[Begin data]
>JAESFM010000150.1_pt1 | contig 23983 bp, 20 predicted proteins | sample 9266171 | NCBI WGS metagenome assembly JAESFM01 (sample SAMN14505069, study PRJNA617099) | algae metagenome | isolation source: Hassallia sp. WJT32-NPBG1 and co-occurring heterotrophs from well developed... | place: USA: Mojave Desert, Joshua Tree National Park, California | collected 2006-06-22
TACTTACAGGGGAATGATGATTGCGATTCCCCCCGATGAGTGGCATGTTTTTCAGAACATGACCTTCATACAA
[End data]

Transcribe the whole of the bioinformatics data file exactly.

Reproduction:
>JAESFM010000150.1_pt1 | contig 23983 bp, 20 predicted proteins | sample 9266171 | NCBI WGS metagenome assembly JAESFM01 (sample SAMN14505069, study PRJNA617099) | algae metagenome | isolation source: Hassallia sp. WJT32-NPBG1 and co-occurring heterotrophs from well developed... | place: USA: Mojave Desert, Joshua Tree National Park, California | collected 2006-06-22
TACTTACAGGGGAATGATGATTGCGATTCCCCCCGATGAGTGGCATGTTTTTCAGAACATGACCTTCATACAA